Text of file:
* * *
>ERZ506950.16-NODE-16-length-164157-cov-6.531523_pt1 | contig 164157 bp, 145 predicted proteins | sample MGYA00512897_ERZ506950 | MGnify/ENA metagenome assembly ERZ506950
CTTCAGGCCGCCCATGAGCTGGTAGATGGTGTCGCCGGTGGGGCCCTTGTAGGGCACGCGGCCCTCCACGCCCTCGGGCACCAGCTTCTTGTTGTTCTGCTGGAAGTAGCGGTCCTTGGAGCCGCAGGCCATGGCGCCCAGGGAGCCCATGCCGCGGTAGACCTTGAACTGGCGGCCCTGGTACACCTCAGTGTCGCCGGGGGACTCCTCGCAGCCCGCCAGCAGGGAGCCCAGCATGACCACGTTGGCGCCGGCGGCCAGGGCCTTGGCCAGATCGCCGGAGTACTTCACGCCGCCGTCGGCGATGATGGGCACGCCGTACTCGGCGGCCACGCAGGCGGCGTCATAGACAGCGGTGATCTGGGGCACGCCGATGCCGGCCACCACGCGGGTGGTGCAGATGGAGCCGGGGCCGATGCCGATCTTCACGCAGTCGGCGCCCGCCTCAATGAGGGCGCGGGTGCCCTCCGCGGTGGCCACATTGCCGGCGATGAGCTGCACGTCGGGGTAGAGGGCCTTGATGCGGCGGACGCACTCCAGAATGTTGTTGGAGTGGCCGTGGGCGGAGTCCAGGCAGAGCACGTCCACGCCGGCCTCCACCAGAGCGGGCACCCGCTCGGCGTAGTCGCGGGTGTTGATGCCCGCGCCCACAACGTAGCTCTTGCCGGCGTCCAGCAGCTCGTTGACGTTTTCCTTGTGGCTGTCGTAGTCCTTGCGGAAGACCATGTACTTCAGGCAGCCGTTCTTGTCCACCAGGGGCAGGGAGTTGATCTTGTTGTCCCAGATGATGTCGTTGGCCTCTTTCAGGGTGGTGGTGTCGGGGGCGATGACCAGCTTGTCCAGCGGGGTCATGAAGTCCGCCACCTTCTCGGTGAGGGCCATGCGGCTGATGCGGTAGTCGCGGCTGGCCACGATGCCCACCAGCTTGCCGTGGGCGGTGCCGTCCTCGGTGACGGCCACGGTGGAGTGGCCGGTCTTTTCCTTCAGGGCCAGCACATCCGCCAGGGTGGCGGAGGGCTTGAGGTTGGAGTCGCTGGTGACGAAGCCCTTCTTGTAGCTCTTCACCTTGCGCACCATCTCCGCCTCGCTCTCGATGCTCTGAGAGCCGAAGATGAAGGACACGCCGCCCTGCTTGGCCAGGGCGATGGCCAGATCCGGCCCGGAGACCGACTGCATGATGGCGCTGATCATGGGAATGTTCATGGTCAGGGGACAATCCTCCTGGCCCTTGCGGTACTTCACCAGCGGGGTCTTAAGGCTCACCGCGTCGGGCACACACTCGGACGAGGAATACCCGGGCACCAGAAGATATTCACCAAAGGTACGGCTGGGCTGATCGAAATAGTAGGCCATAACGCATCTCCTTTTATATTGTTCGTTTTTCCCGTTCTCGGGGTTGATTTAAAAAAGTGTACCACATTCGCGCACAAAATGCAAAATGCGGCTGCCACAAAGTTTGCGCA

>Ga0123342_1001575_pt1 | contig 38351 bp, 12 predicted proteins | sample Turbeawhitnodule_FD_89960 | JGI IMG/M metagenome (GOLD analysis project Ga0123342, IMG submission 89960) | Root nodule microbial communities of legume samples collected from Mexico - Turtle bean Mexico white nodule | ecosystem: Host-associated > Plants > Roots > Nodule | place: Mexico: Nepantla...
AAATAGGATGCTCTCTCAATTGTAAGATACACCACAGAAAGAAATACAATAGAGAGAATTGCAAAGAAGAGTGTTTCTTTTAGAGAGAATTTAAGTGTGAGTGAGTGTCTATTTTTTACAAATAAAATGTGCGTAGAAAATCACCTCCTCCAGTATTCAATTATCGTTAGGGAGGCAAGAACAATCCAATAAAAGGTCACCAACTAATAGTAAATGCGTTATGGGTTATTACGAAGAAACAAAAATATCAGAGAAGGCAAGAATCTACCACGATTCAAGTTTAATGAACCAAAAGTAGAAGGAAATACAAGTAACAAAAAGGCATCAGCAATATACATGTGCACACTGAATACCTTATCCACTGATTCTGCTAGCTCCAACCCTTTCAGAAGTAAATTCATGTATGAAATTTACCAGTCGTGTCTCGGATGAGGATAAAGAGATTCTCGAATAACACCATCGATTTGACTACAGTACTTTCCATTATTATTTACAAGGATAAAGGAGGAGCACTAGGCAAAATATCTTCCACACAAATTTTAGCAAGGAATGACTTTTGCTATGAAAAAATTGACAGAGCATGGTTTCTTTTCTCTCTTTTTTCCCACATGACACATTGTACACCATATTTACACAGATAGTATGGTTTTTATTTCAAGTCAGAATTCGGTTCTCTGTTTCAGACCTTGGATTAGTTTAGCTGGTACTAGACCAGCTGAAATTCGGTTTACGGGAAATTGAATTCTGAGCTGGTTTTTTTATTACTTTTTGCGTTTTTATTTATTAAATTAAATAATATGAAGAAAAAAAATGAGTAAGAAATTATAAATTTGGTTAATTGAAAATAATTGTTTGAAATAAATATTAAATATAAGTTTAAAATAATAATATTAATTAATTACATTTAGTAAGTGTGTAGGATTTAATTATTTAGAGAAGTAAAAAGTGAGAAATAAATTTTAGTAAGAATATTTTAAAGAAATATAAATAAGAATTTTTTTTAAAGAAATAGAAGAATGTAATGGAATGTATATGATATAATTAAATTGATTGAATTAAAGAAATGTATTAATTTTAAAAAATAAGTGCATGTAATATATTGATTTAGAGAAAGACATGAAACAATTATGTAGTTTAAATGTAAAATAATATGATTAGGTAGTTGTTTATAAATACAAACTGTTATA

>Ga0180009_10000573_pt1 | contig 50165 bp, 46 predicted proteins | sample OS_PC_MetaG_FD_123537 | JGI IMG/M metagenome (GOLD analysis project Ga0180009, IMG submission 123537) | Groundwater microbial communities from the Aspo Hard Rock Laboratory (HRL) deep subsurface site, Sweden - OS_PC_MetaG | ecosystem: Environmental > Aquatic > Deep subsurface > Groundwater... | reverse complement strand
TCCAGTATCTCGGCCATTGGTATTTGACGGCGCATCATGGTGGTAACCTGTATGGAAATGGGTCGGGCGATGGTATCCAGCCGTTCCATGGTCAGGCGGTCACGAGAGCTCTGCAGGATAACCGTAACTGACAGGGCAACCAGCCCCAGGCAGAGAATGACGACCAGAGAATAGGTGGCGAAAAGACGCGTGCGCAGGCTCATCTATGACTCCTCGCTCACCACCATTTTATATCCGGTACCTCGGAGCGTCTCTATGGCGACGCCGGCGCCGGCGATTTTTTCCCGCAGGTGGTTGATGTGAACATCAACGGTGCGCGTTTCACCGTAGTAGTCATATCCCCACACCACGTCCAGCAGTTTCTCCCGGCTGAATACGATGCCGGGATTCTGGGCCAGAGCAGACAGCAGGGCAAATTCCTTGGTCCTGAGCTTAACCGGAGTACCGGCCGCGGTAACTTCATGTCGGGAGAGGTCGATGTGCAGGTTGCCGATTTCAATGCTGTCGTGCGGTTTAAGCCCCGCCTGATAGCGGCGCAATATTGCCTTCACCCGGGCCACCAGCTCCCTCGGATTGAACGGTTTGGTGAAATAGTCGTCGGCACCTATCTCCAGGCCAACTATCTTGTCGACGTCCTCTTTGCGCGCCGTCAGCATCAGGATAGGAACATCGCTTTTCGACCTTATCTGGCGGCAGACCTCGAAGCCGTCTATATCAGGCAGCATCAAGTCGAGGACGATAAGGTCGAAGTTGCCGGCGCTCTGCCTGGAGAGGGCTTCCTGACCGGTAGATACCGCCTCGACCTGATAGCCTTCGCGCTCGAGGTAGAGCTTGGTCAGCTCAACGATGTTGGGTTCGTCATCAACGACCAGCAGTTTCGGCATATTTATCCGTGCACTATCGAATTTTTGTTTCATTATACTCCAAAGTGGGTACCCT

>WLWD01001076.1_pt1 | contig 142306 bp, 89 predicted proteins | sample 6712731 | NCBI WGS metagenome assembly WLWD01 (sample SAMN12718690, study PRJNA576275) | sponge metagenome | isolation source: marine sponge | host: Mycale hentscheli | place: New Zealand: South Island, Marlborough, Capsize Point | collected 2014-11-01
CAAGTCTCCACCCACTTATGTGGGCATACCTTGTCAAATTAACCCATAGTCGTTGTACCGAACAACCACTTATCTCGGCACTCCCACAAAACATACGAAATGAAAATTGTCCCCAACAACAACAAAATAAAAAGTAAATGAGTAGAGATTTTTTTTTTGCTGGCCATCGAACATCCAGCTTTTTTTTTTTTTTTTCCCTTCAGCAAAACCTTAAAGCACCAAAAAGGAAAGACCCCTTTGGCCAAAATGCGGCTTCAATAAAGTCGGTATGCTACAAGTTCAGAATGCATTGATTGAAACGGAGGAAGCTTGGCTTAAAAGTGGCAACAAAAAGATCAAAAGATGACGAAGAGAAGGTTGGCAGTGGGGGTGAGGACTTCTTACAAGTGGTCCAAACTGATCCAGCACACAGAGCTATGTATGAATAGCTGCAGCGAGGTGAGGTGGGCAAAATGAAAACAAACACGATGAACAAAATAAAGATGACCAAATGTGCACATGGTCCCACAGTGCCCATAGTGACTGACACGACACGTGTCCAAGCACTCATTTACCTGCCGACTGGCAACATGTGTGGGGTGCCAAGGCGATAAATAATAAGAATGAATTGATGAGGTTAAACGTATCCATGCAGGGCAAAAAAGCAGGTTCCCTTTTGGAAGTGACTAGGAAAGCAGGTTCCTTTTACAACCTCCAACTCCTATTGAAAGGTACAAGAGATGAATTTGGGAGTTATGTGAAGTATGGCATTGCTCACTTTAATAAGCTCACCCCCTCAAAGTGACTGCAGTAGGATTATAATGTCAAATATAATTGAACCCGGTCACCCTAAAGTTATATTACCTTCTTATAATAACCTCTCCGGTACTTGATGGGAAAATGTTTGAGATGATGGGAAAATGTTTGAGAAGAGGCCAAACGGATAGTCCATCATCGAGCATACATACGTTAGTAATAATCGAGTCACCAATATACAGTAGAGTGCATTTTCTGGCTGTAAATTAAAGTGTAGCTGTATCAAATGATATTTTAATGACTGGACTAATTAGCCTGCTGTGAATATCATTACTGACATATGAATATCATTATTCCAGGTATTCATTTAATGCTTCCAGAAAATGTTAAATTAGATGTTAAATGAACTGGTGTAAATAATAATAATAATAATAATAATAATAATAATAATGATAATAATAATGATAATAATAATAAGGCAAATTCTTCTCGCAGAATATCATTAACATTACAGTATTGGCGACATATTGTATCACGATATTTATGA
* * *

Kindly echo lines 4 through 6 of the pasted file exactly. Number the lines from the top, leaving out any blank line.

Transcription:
AAATAGGATGCTCTCTCAATTGTAAGATACACCACAGAAAGAAATACAATAGAGAGAATTGCAAAGAAGAGTGTTTCTTTTAGAGAGAATTTAAGTGTGAGTGAGTGTCTATTTTTTACAAATAAAATGTGCGTAGAAAATCACCTCCTCCAGTATTCAATTATCGTTAGGGAGGCAAGAACAATCCAATAAAAGGTCACCAACTAATAGTAAATGCGTTATGGGTTATTACGAAGAAACAAAAATATCAGAGAAGGCAAGAATCTACCACGATTCAAGTTTAATGAACCAAAAGTAGAAGGAAATACAAGTAACAAAAAGGCATCAGCAATATACATGTGCACACTGAATACCTTATCCACTGATTCTGCTAGCTCCAACCCTTTCAGAAGTAAATTCATGTATGAAATTTACCAGTCGTGTCTCGGATGAGGATAAAGAGATTCTCGAATAACACCATCGATTTGACTACAGTACTTTCCATTATTATTTACAAGGATAAAGGAGGAGCACTAGGCAAAATATCTTCCACACAAATTTTAGCAAGGAATGACTTTTGCTATGAAAAAATTGACAGAGCATGGTTTCTTTTCTCTCTTTTTTCCCACATGACACATTGTACACCATATTTACACAGATAGTATGGTTTTTATTTCAAGTCAGAATTCGGTTCTCTGTTTCAGACCTTGGATTAGTTTAGCTGGTACTAGACCAGCTGAAATTCGGTTTACGGGAAATTGAATTCTGAGCTGGTTTTTTTATTACTTTTTGCGTTTTTATTTATTAAATTAAATAATATGAAGAAAAAAAATGAGTAAGAAATTATAAATTTGGTTAATTGAAAATAATTGTTTGAAATAAATATTAAATATAAGTTTAAAATAATAATATTAATTAATTACATTTAGTAAGTGTGTAGGATTTAATTATTTAGAGAAGTAAAAAGTGAGAAATAAATTTTAGTAAGAATATTTTAAAGAAATATAAATAAGAATTTTTTTTAAAGAAATAGAAGAATGTAATGGAATGTATATGATATAATTAAATTGATTGAATTAAAGAAATGTATTAATTTTAAAAAATAAGTGCATGTAATATATTGATTTAGAGAAAGACATGAAACAATTATGTAGTTTAAATGTAAAATAATATGATTAGGTAGTTGTTTATAAATACAAACTGTTATA

>Ga0180009_10000573_pt1 | contig 50165 bp, 46 predicted proteins | sample OS_PC_MetaG_FD_123537 | JGI IMG/M metagenome (GOLD analysis project Ga0180009, IMG submission 123537) | Groundwater microbial communities from the Aspo Hard Rock Laboratory (HRL) deep subsurface site, Sweden - OS_PC_MetaG | ecosystem: Environmental > Aquatic > Deep subsurface > Groundwater... | reverse complement strand
TCCAGTATCTCGGCCATTGGTATTTGACGGCGCATCATGGTGGTAACCTGTATGGAAATGGGTCGGGCGATGGTATCCAGCCGTTCCATGGTCAGGCGGTCACGAGAGCTCTGCAGGATAACCGTAACTGACAGGGCAACCAGCCCCAGGCAGAGAATGACGACCAGAGAATAGGTGGCGAAAAGACGCGTGCGCAGGCTCATCTATGACTCCTCGCTCACCACCATTTTATATCCGGTACCTCGGAGCGTCTCTATGGCGACGCCGGCGCCGGCGATTTTTTCCCGCAGGTGGTTGATGTGAACATCAACGGTGCGCGTTTCACCGTAGTAGTCATATCCCCACACCACGTCCAGCAGTTTCTCCCGGCTGAATACGATGCCGGGATTCTGGGCCAGAGCAGACAGCAGGGCAAATTCCTTGGTCCTGAGCTTAACCGGAGTACCGGCCGCGGTAACTTCATGTCGGGAGAGGTCGATGTGCAGGTTGCCGATTTCAATGCTGTCGTGCGGTTTAAGCCCCGCCTGATAGCGGCGCAATATTGCCTTCACCCGGGCCACCAGCTCCCTCGGATTGAACGGTTTGGTGAAATAGTCGTCGGCACCTATCTCCAGGCCAACTATCTTGTCGACGTCCTCTTTGCGCGCCGTCAGCATCAGGATAGGAACATCGCTTTTCGACCTTATCTGGCGGCAGACCTCGAAGCCGTCTATATCAGGCAGCATCAAGTCGAGGACGATAAGGTCGAAGTTGCCGGCGCTCTGCCTGGAGAGGGCTTCCTGACCGGTAGATACCGCCTCGACCTGATAGCCTTCGCGCTCGAGGTAGAGCTTGGTCAGCTCAACGATGTTGGGTTCGTCATCAACGACCAGCAGTTTCGGCATATTTATCCGTGCACTATCGAATTTTTGTTTCATTATACTCCAAAGTGGGTACCCT